Halifax regional council narrowly voted to move ahead with the staff’s recommended public Wi-Fi plan, with many councillors raising concerns it was too much money for not enough real estate.
A publicly supported, privately owned model of Wi-Fi will soon be available for six areas across HRM’s urban core.
This includes both the Halifax and Dartmouth waterfronts, Grand Parade, Halifax Central Library, Halifax North Memorial Library and the Alderney Public Library.
Council — with a vote of nine for and eight against — agreed to award Bell Aliant with a five-year, $2.6 million contract on Tuesday.
This process started a few years back when council endorsed the public realm improvement project list. At the time, council wanted to achieve a Wi-Fi service that would be free for public use and delivered at a minimal cost to the municipality.
But many councillors expressed their disappointment with the outcome.
“The coverage is arguably a quarter of what it could be,” councillor Waye Mason said, addressing council.
Mason says the future is having a seamless, single point entrance Wi-Fi, one that connects along streets like Spring Garden Rd., Barrington St. and Agricola St.
“This is getting us to where we want to be. It’s the start of where we want to go,” he said, later voting for the motion.
In a presentation, staff said the six identified areas were chosen because of they are “high traffic areas.”
But these hot spots will not be connected.
For example, you won’t be able to stay on the Wi-Fi network as you walk up from the waterfront to Grand Parade.
However, users will automatically be signed back on when they arrive at another hot spot, instead of being asked to log in multiple times.
Staff also said there is room to expand the Wi-Fi service past these hot spots — but this is where a lot of the uncertainty comes in.
Let’s say HRM wants to expand the service into a nearby park or bus terminal. Bell Aliant would first need to do a feasibility study.
“We’ve agreed in consultation with Bell that each proposed site would need an assessment to understand the scope and potential financial implications of adding a site,” said chief financial officer Amanda Whitewood.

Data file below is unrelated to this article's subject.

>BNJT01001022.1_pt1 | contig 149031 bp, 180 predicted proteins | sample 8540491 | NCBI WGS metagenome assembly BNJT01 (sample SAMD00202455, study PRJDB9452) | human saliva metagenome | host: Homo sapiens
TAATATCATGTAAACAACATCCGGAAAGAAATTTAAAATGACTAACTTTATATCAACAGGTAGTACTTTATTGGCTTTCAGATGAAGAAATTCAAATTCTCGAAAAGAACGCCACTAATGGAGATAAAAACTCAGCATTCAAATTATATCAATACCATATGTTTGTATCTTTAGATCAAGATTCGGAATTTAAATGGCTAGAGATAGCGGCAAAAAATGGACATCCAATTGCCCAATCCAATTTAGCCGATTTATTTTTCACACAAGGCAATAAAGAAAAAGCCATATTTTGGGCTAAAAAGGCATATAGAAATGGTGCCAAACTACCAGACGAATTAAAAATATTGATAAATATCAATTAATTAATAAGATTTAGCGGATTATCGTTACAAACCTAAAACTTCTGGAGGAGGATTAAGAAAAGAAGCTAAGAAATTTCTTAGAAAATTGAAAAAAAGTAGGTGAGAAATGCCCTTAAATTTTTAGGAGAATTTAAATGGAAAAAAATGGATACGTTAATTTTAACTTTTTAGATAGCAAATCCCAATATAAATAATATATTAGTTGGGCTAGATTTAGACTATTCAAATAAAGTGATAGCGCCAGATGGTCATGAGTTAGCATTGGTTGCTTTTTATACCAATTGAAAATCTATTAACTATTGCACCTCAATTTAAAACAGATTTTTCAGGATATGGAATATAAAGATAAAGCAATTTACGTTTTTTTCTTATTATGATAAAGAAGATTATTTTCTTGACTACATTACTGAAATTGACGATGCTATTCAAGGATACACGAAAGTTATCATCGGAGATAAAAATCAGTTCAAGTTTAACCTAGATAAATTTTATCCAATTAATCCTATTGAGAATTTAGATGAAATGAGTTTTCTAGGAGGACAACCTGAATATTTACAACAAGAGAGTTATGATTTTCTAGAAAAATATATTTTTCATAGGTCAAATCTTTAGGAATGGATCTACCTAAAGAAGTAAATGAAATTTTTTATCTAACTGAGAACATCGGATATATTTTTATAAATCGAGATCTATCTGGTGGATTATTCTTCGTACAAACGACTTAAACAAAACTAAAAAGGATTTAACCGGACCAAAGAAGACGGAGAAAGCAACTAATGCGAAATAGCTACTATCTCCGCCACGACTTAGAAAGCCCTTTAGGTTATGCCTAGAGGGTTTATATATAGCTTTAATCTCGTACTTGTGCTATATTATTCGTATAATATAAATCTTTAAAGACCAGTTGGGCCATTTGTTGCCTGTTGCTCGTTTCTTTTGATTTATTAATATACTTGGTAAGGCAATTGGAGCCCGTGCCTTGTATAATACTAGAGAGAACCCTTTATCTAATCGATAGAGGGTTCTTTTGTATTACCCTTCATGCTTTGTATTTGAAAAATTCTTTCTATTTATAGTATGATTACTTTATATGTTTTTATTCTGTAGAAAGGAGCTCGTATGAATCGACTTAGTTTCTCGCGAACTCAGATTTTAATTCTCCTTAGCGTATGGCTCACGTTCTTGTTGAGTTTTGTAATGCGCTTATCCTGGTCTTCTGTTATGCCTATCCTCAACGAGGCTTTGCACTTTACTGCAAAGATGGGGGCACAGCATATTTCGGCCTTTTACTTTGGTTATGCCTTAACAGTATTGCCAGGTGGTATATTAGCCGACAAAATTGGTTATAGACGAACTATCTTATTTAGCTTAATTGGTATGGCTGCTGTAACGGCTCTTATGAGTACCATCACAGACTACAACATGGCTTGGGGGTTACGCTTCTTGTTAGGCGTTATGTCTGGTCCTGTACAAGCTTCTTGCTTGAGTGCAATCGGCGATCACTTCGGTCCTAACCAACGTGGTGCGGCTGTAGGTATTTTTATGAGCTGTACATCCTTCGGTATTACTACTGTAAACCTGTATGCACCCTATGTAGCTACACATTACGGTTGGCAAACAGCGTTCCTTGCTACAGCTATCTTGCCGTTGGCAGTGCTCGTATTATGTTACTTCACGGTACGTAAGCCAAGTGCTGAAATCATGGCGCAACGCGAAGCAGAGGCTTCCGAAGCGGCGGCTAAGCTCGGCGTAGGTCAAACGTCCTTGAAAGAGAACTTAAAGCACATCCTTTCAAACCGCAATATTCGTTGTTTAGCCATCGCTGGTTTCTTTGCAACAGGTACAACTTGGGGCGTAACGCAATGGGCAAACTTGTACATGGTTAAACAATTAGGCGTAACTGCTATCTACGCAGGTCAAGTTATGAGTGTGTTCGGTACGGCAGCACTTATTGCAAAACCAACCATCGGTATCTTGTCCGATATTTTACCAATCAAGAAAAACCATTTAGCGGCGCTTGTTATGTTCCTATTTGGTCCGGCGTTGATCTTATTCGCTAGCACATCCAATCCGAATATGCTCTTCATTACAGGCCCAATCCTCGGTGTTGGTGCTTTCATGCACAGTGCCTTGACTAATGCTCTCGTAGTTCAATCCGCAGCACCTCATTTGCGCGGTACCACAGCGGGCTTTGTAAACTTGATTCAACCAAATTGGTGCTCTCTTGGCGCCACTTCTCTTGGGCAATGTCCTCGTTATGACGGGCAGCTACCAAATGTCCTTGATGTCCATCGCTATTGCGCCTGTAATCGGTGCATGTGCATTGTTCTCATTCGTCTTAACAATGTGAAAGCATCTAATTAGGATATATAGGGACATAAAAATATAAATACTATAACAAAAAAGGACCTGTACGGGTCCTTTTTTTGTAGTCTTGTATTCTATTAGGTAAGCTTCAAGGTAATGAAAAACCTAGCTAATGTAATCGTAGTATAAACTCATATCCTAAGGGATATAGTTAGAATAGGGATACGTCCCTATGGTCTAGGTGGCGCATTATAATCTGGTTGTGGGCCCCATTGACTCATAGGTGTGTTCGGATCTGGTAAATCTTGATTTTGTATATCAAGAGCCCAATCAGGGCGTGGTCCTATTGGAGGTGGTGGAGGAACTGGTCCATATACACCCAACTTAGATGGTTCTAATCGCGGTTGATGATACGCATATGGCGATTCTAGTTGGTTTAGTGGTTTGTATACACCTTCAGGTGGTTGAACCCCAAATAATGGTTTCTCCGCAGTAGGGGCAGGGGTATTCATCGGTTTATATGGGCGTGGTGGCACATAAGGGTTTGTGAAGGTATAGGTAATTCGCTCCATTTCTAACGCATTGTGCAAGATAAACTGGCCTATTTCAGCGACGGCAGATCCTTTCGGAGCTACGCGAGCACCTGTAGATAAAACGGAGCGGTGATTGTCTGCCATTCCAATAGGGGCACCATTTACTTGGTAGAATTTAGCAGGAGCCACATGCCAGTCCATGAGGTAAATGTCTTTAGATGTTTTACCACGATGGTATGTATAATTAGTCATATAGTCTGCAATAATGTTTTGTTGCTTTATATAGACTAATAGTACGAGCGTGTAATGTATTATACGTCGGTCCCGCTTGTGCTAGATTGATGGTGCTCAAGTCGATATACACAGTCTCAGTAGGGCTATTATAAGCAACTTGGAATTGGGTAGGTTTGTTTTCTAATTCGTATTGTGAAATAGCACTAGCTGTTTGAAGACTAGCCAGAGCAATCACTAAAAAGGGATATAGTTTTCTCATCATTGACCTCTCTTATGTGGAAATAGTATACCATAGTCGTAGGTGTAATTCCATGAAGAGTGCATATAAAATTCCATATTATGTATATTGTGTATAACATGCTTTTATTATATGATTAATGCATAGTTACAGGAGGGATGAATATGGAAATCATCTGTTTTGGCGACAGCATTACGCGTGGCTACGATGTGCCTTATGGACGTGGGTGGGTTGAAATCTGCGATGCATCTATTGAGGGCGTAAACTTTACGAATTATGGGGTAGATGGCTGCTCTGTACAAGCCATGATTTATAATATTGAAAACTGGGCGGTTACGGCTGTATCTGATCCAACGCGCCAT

She said the telecom service needs to ensure there is a sufficient power supply and then assess the costs.
Business improvement associations, and even businesses themselves, can latch onto this public service as well. But they would need to call Bell and set it up themselves, and also foot the bill.
“We wouldn’t be overseeing any contract with a third party. They would work with Bell directly,” Whitewood clarified.
Staff said the Argyle Business Commission is very interested in joining the service, as is the Waterfront Development Corporation. But as of right now, no one has signed on to parter with the municipality.
The corporation set up their own Wi-Fi back in 2008. When speaking about their service, Whitewood called it a “very spotty, unreliable” connection.
“They have been waiting for us to set ours up and wanted to talk about how to partner with us once we have that in place,” she said.
Councillor Sam Austin was concerned with the number of “mights” in the staff’s presentation. “We might be able to expand this. We might get advertising revenue. We might have partners,” he said.
He says he’s disappointed that the Waterfront Development Corporation hasn’t already stepped forward.
Councillor David Hendsbee pointed out that public Wi-Fi was listed as an aspiration 17 years ago.
Now, he sees this proposal as nothing more than a “redundancy of what is out there in the public sector.”
Councillor Lisa Blackburn agreed that the proposal wasn’t ideal, but pointed to a critical digital divide that this public service would fill for the senior and homeless population.
“I mean, you can’t apply for a job now without . . . having access to the Internet. It’s no longer a luxury, it’s a necessity,” she said to council.
Bell would be delivering the service and collecting any data associated with the Wi-Fi. That includes monitoring where people are using the service and how many people are using it at once.
HRM would then receive monthly reports on how the service is accessed.
The municipality will also have full design control over the network’s homepage.
Staff noted that a consultant looked at how cities like Ottawa, London, Mississauga, Stratford and Calgary implemented their public Wi-Fi networks.
Some councillors noted that their systems were set up more effectively then the proposed one in front of HRM council.
But Chief Administrative Officer Jacques Dubé said this proposal is an important step forward.
“If we don’t go ahead with this today, we’re likely three or four years away,” he said.
“It’s a watershed moment for HRM as a smart city.”
Staff said they are hoping to have the service online by May or June.
Original publish date: Feb. 7, 2017